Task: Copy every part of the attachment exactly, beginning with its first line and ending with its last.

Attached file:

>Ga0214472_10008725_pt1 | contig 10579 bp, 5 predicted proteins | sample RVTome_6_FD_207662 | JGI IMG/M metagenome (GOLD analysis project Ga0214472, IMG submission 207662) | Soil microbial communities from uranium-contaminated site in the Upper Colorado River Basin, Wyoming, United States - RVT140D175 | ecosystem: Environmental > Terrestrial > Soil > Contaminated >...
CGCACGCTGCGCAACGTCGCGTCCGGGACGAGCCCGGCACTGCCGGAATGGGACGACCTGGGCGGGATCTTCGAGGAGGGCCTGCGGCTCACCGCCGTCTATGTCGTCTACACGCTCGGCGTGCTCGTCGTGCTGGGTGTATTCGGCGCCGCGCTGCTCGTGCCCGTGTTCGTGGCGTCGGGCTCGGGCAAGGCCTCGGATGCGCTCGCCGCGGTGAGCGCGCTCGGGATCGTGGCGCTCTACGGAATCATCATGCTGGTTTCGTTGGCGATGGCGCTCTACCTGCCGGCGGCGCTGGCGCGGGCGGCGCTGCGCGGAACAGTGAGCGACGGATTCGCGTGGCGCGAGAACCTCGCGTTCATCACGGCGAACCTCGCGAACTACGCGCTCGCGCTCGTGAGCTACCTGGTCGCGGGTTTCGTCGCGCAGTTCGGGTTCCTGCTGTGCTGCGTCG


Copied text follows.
>Ga0214472_10008725_pt1 | contig 10579 bp, 5 predicted proteins | sample RVTome_6_FD_207662 | JGI IMG/M metagenome (GOLD analysis project Ga0214472, IMG submission 207662) | Soil microbial communities from uranium-contaminated site in the Upper Colorado River Basin, Wyoming, United States - RVT140D175 | ecosystem: Environmental > Terrestrial > Soil > Contaminated >...
CGCACGCTGCGCAACGTCGCGTCCGGGACGAGCCCGGCACTGCCGGAATGGGACGACCTGGGCGGGATCTTCGAGGAGGGCCTGCGGCTCACCGCCGTCTATGTCGTCTACACGCTCGGCGTGCTCGTCGTGCTGGGTGTATTCGGCGCCGCGCTGCTCGTGCCCGTGTTCGTGGCGTCGGGCTCGGGCAAGGCCTCGGATGCGCTCGCCGCGGTGAGCGCGCTCGGGATCGTGGCGCTCTACGGAATCATCATGCTGGTTTCGTTGGCGATGGCGCTCTACCTGCCGGCGGCGCTGGCGCGGGCGGCGCTGCGCGGAACAGTGAGCGACGGATTCGCGTGGCGCGAGAACCTCGCGTTCATCACGGCGAACCTCGCGAACTACGCGCTCGCGCTCGTGAGCTACCTGGTCGCGGGTTTCGTCGCGCAGTTCGGGTTCCTGCTGTGCTGCGTCG